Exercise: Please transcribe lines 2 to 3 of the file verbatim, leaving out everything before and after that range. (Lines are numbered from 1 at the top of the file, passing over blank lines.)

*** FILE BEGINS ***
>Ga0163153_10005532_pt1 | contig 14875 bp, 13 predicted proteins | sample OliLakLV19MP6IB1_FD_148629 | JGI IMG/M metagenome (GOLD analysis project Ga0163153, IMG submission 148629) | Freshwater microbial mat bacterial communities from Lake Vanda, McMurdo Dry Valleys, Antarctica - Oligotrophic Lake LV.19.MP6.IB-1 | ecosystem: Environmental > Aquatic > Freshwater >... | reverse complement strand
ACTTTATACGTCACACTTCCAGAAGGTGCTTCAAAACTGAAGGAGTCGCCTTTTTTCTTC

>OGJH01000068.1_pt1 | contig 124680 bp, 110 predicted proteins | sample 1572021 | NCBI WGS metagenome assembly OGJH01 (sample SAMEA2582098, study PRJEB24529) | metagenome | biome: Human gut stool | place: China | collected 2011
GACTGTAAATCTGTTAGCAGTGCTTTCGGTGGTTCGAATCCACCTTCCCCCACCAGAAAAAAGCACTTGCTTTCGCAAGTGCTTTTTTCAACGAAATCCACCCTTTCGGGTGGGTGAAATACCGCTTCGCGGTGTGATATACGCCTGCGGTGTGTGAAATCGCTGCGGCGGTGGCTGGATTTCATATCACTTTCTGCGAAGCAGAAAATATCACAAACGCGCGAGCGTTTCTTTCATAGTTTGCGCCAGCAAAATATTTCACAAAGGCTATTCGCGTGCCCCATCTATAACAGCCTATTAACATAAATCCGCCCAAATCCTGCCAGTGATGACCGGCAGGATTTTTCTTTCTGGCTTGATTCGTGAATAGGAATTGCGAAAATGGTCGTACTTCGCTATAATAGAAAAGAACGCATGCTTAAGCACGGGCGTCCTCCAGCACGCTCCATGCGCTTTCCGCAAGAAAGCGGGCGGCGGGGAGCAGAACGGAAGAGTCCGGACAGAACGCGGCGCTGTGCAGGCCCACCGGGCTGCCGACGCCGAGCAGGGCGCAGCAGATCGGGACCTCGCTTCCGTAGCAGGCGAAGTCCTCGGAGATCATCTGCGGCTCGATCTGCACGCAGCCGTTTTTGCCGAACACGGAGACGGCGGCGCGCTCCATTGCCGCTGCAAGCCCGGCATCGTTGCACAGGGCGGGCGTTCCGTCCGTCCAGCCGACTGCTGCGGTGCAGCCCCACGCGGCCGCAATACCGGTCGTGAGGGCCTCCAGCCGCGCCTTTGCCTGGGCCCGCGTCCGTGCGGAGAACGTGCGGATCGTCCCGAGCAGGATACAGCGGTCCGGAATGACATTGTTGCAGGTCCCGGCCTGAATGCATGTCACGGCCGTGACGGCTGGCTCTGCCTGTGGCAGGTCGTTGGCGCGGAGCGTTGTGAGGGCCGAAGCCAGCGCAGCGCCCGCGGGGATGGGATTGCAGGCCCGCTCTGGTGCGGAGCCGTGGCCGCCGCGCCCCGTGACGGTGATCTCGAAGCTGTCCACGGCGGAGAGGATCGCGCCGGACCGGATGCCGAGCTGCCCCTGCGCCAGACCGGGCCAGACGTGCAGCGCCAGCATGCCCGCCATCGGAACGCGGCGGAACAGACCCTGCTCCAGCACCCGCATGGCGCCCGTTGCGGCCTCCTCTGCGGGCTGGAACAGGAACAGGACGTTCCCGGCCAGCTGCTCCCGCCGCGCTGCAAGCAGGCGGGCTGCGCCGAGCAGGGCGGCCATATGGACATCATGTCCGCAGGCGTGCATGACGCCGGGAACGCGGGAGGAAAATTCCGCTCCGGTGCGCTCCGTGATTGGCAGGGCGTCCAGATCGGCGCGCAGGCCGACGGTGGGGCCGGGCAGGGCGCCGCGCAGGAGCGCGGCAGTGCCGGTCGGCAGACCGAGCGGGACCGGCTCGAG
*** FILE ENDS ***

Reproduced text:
ACTTTATACGTCACACTTCCAGAAGGTGCTTCAAAACTGAAGGAGTCGCCTTTTTTCTTC

>OGJH01000068.1_pt1 | contig 124680 bp, 110 predicted proteins | sample 1572021 | NCBI WGS metagenome assembly OGJH01 (sample SAMEA2582098, study PRJEB24529) | metagenome | biome: Human gut stool | place: China | collected 2011